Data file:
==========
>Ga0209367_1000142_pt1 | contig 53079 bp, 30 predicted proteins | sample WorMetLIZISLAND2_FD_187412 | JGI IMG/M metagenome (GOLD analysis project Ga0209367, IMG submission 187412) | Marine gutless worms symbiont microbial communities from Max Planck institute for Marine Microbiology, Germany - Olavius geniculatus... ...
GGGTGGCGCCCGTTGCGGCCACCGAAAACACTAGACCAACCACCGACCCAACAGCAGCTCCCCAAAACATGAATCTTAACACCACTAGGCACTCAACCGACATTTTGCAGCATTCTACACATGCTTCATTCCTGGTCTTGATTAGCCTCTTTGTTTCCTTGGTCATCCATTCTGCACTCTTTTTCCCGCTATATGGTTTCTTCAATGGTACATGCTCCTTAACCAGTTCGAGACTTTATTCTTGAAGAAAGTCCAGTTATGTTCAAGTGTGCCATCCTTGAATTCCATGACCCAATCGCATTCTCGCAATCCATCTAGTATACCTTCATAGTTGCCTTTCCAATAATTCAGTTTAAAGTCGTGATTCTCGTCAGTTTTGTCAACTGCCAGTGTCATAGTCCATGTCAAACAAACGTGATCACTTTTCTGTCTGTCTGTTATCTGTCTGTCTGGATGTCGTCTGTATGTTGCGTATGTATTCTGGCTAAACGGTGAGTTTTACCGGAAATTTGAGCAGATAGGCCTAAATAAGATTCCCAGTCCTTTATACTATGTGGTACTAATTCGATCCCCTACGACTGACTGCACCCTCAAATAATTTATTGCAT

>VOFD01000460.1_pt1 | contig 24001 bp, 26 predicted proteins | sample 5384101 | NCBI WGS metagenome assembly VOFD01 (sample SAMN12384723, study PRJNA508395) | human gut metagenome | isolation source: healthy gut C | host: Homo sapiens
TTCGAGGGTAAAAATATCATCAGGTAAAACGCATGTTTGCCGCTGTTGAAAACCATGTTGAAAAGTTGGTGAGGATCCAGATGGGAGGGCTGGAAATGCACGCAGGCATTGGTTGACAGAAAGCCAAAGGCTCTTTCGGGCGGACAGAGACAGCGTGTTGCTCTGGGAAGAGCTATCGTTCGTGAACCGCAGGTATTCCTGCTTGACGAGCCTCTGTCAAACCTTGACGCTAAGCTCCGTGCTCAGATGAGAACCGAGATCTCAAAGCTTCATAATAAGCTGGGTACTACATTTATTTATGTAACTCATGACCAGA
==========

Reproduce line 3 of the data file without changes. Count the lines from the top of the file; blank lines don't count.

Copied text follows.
>VOFD01000460.1_pt1 | contig 24001 bp, 26 predicted proteins | sample 5384101 | NCBI WGS metagenome assembly VOFD01 (sample SAMN12384723, study PRJNA508395) | human gut metagenome | isolation source: healthy gut C | host: Homo sapiens